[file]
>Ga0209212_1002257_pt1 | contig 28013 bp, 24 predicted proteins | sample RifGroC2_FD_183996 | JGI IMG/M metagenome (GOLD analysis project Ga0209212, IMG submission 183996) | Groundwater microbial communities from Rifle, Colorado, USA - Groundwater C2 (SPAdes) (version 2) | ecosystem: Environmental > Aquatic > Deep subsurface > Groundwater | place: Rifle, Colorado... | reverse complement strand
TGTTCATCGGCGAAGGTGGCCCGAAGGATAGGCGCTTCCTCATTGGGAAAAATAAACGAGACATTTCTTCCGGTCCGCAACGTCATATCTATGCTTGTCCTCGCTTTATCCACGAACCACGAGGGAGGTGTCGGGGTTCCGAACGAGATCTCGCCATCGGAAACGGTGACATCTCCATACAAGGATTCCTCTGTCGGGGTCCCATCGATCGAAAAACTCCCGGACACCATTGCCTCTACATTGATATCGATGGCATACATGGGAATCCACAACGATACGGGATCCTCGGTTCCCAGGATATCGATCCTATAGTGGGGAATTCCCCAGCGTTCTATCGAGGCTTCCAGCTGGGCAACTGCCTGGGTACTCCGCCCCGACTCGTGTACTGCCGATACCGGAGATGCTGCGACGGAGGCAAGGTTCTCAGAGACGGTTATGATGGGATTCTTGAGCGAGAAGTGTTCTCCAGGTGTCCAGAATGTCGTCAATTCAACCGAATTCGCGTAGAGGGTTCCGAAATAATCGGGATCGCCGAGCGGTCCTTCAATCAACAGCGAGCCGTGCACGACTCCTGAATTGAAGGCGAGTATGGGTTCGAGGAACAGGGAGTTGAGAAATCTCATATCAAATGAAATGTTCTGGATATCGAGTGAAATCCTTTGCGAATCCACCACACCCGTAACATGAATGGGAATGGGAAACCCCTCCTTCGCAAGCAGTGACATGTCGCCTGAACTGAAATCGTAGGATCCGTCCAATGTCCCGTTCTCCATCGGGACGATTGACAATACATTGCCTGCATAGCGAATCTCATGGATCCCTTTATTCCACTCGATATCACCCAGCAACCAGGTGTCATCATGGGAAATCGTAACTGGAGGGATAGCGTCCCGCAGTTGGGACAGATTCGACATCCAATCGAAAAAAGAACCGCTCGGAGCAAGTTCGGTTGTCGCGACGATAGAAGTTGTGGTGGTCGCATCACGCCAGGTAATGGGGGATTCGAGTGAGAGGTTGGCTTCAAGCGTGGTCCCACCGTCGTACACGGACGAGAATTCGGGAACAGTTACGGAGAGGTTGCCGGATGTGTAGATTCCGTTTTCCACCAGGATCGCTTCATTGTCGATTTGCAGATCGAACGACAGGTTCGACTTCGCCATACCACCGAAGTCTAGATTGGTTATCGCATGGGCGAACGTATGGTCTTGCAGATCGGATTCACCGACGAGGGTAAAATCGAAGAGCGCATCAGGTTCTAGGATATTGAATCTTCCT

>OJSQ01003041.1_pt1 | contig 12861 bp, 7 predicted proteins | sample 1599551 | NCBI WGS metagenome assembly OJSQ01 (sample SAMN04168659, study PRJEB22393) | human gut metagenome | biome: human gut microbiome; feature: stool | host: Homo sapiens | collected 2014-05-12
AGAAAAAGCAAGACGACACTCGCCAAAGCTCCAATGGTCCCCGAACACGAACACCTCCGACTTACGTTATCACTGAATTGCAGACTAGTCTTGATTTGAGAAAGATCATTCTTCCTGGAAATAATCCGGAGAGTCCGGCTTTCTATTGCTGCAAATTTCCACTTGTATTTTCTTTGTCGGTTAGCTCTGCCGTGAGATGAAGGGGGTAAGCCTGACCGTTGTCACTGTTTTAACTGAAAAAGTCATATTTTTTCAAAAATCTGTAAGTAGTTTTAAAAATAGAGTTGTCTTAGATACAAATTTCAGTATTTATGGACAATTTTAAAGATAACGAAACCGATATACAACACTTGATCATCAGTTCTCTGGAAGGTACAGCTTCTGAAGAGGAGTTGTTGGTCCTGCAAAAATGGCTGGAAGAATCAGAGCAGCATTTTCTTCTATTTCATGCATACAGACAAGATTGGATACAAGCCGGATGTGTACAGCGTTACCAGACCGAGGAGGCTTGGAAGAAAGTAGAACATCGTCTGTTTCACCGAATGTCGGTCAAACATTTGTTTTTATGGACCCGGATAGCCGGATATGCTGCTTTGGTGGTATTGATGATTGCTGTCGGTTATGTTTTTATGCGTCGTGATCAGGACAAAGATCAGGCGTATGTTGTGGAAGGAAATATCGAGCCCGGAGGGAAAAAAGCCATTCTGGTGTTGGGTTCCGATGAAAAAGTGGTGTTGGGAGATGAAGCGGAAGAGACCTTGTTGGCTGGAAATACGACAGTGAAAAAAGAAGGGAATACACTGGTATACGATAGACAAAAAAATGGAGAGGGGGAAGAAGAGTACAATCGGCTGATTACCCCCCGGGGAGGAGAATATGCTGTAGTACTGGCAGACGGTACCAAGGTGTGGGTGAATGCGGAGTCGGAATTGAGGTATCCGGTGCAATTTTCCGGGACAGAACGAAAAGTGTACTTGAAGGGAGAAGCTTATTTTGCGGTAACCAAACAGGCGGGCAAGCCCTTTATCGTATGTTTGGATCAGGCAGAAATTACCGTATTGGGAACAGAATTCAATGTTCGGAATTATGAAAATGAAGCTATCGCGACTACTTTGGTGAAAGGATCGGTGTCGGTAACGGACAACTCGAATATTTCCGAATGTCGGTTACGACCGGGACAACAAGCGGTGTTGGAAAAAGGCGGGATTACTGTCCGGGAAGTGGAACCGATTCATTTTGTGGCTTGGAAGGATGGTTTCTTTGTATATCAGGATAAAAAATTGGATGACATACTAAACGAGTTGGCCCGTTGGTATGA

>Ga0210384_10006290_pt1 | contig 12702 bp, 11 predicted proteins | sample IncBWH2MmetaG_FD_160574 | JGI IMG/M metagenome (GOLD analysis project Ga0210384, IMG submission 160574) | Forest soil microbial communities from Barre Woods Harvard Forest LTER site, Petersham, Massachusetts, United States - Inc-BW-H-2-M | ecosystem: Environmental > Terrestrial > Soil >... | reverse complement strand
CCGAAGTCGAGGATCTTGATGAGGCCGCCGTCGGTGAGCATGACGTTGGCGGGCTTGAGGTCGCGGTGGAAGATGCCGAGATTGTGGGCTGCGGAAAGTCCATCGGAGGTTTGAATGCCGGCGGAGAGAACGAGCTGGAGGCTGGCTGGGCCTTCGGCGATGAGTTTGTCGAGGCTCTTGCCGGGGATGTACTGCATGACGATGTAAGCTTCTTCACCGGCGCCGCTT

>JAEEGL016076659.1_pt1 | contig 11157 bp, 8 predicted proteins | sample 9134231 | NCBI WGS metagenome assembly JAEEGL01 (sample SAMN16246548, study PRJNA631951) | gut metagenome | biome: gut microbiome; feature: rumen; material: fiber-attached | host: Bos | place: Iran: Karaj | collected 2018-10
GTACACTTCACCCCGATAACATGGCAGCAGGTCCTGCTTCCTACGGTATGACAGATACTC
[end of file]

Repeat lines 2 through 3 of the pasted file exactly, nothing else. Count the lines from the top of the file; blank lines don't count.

TGTTCATCGGCGAAGGTGGCCCGAAGGATAGGCGCTTCCTCATTGGGAAAAATAAACGAGACATTTCTTCCGGTCCGCAACGTCATATCTATGCTTGTCCTCGCTTTATCCACGAACCACGAGGGAGGTGTCGGGGTTCCGAACGAGATCTCGCCATCGGAAACGGTGACATCTCCATACAAGGATTCCTCTGTCGGGGTCCCATCGATCGAAAAACTCCCGGACACCATTGCCTCTACATTGATATCGATGGCATACATGGGAATCCACAACGATACGGGATCCTCGGTTCCCAGGATATCGATCCTATAGTGGGGAATTCCCCAGCGTTCTATCGAGGCTTCCAGCTGGGCAACTGCCTGGGTACTCCGCCCCGACTCGTGTACTGCCGATACCGGAGATGCTGCGACGGAGGCAAGGTTCTCAGAGACGGTTATGATGGGATTCTTGAGCGAGAAGTGTTCTCCAGGTGTCCAGAATGTCGTCAATTCAACCGAATTCGCGTAGAGGGTTCCGAAATAATCGGGATCGCCGAGCGGTCCTTCAATCAACAGCGAGCCGTGCACGACTCCTGAATTGAAGGCGAGTATGGGTTCGAGGAACAGGGAGTTGAGAAATCTCATATCAAATGAAATGTTCTGGATATCGAGTGAAATCCTTTGCGAATCCACCACACCCGTAACATGAATGGGAATGGGAAACCCCTCCTTCGCAAGCAGTGACATGTCGCCTGAACTGAAATCGTAGGATCCGTCCAATGTCCCGTTCTCCATCGGGACGATTGACAATACATTGCCTGCATAGCGAATCTCATGGATCCCTTTATTCCACTCGATATCACCCAGCAACCAGGTGTCATCATGGGAAATCGTAACTGGAGGGATAGCGTCCCGCAGTTGGGACAGATTCGACATCCAATCGAAAAAAGAACCGCTCGGAGCAAGTTCGGTTGTCGCGACGATAGAAGTTGTGGTGGTCGCATCACGCCAGGTAATGGGGGATTCGAGTGAGAGGTTGGCTTCAAGCGTGGTCCCACCGTCGTACACGGACGAGAATTCGGGAACAGTTACGGAGAGGTTGCCGGATGTGTAGATTCCGTTTTCCACCAGGATCGCTTCATTGTCGATTTGCAGATCGAACGACAGGTTCGACTTCGCCATACCACCGAAGTCTAGATTGGTTATCGCATGGGCGAACGTATGGTCTTGCAGATCGGATTCACCGACGAGGGTAAAATCGAAGAGCGCATCAGGTTCTAGGATATTGAATCTTCCT

>OJSQ01003041.1_pt1 | contig 12861 bp, 7 predicted proteins | sample 1599551 | NCBI WGS metagenome assembly OJSQ01 (sample SAMN04168659, study PRJEB22393) | human gut metagenome | biome: human gut microbiome; feature: stool | host: Homo sapiens | collected 2014-05-12